No. I’m Not An “Oreo” I’m Black

August 21st, 2017

“I have a dream that my four little children will one day live in a nation where they will not be judged by the color of their skin, but by the content of their character.”  -Martin Luther King, Jr.

It’s been a while guys, I know, but please bare with me as I go through this transition. I’ve moved to the mid-west – been a city girl all my life – and I just started my PhD coursework and research. To say I’ve been a little overwhelmed trying to get everything in order and organized would be an understatement. I will say though that the minimalist work I did in the months prior to this move made everything go A LOT smoother. I never managed to get any more clothes, because I’m still having trouble 1) shopping in my new price point and 2) figuring out what exactly it is that I want to wear. But as far as other materialistic objects, I’ve paired down quite a bit to the bare minimum. I have a new dedicated yoga, meditation, and study area, and a kitchen big enough to make all sorts of new yummy vegan treats, so I’m excited to show you all everything that unfolds in the future!

On another note, a more serious note, I want to talk about the recent and ever present state of this nation. For those of you outside of the United States, I’m sure even you are familiar with the state of civil unrest we have been thrown into in the recent months. On one hand I find pain in this revelation and the uprising of these groups, but on the other hand I am thankful that people’s eyes have been opened to just how terrible minority groups of all kinds are still treated.

In my life I’ve been called “basically white,” or an Oreo (white on the inside, but black on the outside), as if being educated and carrying yourself well was something only white people could do. I’ve been followed in stores. I’ve been made fun of for my hair, body, and clothing choices. I’ve been used as a “badge of achievement” from guys and friends that thought having a token black friend or experience was something to brag about; using me to validate their lack of racism or even their dominance over my race. I’ve been called names. I’ve been assumed to be stupid. All of this simply because my skin is brown. Although the above examples are my personal experiences, experiences like these happen to many minority groups every day. This struggle is a daily one, for ALL of us, not just the African American population. Many people either don’t even know their being offensive, or truly believe discrimination is a thing of the past. Don’t fault these people, because it was hidden well for a while from everyone that wasn’t a minority but wasn’t necessarily a racist, sexist, homophobe, xenophobe, etc.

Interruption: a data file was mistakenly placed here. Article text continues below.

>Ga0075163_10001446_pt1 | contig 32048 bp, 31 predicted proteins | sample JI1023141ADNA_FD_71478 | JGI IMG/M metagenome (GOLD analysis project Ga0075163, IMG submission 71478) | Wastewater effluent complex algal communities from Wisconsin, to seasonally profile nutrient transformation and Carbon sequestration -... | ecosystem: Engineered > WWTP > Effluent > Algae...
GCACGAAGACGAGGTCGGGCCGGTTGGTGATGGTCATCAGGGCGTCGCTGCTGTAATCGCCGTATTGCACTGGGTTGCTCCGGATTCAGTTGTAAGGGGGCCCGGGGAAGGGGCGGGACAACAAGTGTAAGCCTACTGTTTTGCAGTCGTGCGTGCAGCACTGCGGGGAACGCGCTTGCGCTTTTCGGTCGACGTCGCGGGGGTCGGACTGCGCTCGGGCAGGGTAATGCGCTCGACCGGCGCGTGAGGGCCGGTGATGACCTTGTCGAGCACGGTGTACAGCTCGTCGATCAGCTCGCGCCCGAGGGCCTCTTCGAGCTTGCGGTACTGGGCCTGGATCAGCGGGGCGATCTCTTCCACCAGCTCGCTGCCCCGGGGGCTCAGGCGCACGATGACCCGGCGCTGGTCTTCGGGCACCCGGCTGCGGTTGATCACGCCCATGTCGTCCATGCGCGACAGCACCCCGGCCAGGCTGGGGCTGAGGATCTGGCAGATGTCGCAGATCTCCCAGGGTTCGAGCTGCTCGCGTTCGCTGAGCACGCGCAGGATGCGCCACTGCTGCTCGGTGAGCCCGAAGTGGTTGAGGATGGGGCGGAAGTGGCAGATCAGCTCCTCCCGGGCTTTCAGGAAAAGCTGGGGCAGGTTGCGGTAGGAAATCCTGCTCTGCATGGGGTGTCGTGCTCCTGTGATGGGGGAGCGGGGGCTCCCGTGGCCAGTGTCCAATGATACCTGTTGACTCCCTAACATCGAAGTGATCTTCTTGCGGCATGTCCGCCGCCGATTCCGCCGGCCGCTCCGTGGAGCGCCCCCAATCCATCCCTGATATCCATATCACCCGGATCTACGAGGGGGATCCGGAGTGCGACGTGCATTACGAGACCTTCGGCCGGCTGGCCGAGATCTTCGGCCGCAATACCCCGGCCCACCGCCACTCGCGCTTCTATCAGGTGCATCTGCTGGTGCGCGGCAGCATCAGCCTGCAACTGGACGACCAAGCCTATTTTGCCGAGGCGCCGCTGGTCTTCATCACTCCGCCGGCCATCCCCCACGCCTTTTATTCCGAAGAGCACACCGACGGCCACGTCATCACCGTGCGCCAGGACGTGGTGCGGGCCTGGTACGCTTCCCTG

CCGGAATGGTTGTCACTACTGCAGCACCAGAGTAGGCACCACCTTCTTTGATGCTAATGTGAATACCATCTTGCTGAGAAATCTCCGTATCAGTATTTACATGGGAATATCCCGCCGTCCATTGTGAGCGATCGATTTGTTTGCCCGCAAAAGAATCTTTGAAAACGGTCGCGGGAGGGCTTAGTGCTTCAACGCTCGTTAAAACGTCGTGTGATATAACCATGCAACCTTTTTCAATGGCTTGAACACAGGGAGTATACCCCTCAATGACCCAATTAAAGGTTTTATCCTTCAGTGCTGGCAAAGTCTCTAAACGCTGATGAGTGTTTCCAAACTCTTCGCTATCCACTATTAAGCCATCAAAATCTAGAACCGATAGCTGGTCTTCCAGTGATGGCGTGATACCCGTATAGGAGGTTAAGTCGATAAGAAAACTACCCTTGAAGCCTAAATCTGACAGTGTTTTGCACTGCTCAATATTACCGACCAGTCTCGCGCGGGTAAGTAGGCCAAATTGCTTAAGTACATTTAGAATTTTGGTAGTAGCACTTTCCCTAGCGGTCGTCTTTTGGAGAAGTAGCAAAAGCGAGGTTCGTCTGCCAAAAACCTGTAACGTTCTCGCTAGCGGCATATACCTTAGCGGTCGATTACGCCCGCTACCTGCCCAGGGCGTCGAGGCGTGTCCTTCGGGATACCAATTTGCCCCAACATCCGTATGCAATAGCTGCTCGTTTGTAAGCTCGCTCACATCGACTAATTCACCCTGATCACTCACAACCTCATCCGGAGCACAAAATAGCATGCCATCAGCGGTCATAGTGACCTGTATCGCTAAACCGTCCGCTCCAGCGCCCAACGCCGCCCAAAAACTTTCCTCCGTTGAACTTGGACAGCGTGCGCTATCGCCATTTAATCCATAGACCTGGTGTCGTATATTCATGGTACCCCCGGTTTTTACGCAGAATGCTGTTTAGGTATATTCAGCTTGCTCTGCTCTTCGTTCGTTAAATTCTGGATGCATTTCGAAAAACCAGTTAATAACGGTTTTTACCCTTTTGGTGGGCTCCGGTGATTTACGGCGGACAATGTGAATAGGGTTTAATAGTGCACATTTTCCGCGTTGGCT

I think what many people fail to realize is that this country only works if we all work together. We failed the Native American people when we came over here and stole their land, and are still failing them today. We failed the African Americans when we stole them from their countries, families, and lives to become slaves, and still enslave them today with certain laws and legislation. We’ve failed the Hispanic population by exploiting them for labor, and looking at them only for the perpetuation of modern day slavery. We’ve failed the lower income community by providing them with fewer education opportunities. We’ve failed inmates by treating them like lab rats and not human beings, and providing them with very few skills to get out and live successful and productive lives. We’ve failed the transgender community by allowing them to be kicked to the curb by the military. We’ve failed women by refusing to pay them the same amount as a man for the same level and quality of work. We’ve failed the Jewish community by continuing to segregate and berate them even decades after one of the most horrible ordeals in world history. We’ve failed future generations by putting profit over the environment and health, and setting them up to be unhealthy in a world where they can’t even breath or eat natural grown vegetables. I could go on and on and on like this…the point is, that WE. Are. Failing.

This country can’t function without everyone that’s here, and the different expertise and knowledge we ALL have to offer. This has become way more than politics. This has become about the way we treat people and value them. This is about making sure everyone is valued equally. This has become about the character of the nation, not the president. As the late, great, Martin Luther King Jr. once alluded, all we want is to live in a nation where minority groups can be “judged not by the color of their skin, but by the content of their character.”

I think many hide behind politics to justify their intolerance, and for those people all we can do is pray. However, for those who really value people of all shade, shapes, and sizes, one thing we cannot continue to do is stay silent. Silence has only served to prolong the problem under the cape of ignorance, but has never truly worked to abolition it. Fight for your peers. Fight for your friends. Fight for your family. But most importantly, fight for YOU. Fight because you have had enough. Fight because you care for others and value them. Fight because you know there’s a problem and it’s solution has been a long time coming. Fight because the content of your character allows you to see past the mirror and into a future of true peace and joy. Fight with words and peaceful protest. Do not fight with anger, resentment, and violence, but fight.

Just one person can change the world, but the message gets a lot louder with more voices. And together we can accomplish anything!

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